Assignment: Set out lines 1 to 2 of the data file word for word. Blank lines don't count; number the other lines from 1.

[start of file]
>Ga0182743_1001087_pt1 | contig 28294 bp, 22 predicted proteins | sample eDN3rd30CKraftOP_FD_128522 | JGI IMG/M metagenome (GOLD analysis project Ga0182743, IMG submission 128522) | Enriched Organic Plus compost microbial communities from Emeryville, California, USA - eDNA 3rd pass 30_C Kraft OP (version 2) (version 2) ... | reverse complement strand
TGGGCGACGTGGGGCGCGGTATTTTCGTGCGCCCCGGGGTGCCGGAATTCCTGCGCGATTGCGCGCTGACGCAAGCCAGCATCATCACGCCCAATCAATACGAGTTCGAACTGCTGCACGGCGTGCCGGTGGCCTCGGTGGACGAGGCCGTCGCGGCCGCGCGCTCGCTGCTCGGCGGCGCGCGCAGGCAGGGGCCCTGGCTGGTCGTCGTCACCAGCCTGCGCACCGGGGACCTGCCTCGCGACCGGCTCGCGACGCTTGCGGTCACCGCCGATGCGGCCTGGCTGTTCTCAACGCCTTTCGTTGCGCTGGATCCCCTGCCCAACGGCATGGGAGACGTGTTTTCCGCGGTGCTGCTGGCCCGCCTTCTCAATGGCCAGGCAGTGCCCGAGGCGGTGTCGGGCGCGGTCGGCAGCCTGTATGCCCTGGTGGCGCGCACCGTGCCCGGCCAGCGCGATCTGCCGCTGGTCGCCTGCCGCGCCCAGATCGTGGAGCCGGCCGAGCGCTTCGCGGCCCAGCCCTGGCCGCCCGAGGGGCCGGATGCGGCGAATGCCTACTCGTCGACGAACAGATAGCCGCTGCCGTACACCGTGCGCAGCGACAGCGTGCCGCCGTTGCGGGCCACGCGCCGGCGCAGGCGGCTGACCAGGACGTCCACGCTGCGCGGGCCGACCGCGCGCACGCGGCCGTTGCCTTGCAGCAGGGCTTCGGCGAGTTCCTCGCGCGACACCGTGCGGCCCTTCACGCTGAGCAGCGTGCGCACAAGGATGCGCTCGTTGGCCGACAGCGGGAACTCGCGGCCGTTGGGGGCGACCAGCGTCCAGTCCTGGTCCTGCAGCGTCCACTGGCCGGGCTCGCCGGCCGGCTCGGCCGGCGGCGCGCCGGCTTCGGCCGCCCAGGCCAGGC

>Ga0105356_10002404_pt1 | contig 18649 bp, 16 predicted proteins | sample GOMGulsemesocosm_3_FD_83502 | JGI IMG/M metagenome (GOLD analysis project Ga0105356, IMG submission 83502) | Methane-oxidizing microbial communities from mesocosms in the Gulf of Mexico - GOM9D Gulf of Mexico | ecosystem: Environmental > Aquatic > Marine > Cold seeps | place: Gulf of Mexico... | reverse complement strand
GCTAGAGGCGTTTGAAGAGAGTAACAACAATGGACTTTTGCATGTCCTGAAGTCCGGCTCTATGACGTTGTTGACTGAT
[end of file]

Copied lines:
>Ga0182743_1001087_pt1 | contig 28294 bp, 22 predicted proteins | sample eDN3rd30CKraftOP_FD_128522 | JGI IMG/M metagenome (GOLD analysis project Ga0182743, IMG submission 128522) | Enriched Organic Plus compost microbial communities from Emeryville, California, USA - eDNA 3rd pass 30_C Kraft OP (version 2) (version 2) ... | reverse complement strand
TGGGCGACGTGGGGCGCGGTATTTTCGTGCGCCCCGGGGTGCCGGAATTCCTGCGCGATTGCGCGCTGACGCAAGCCAGCATCATCACGCCCAATCAATACGAGTTCGAACTGCTGCACGGCGTGCCGGTGGCCTCGGTGGACGAGGCCGTCGCGGCCGCGCGCTCGCTGCTCGGCGGCGCGCGCAGGCAGGGGCCCTGGCTGGTCGTCGTCACCAGCCTGCGCACCGGGGACCTGCCTCGCGACCGGCTCGCGACGCTTGCGGTCACCGCCGATGCGGCCTGGCTGTTCTCAACGCCTTTCGTTGCGCTGGATCCCCTGCCCAACGGCATGGGAGACGTGTTTTCCGCGGTGCTGCTGGCCCGCCTTCTCAATGGCCAGGCAGTGCCCGAGGCGGTGTCGGGCGCGGTCGGCAGCCTGTATGCCCTGGTGGCGCGCACCGTGCCCGGCCAGCGCGATCTGCCGCTGGTCGCCTGCCGCGCCCAGATCGTGGAGCCGGCCGAGCGCTTCGCGGCCCAGCCCTGGCCGCCCGAGGGGCCGGATGCGGCGAATGCCTACTCGTCGACGAACAGATAGCCGCTGCCGTACACCGTGCGCAGCGACAGCGTGCCGCCGTTGCGGGCCACGCGCCGGCGCAGGCGGCTGACCAGGACGTCCACGCTGCGCGGGCCGACCGCGCGCACGCGGCCGTTGCCTTGCAGCAGGGCTTCGGCGAGTTCCTCGCGCGACACCGTGCGGCCCTTCACGCTGAGCAGCGTGCGCACAAGGATGCGCTCGTTGGCCGACAGCGGGAACTCGCGGCCGTTGGGGGCGACCAGCGTCCAGTCCTGGTCCTGCAGCGTCCACTGGCCGGGCTCGCCGGCCGGCTCGGCCGGCGGCGCGCCGGCTTCGGCCGCCCAGGCCAGGC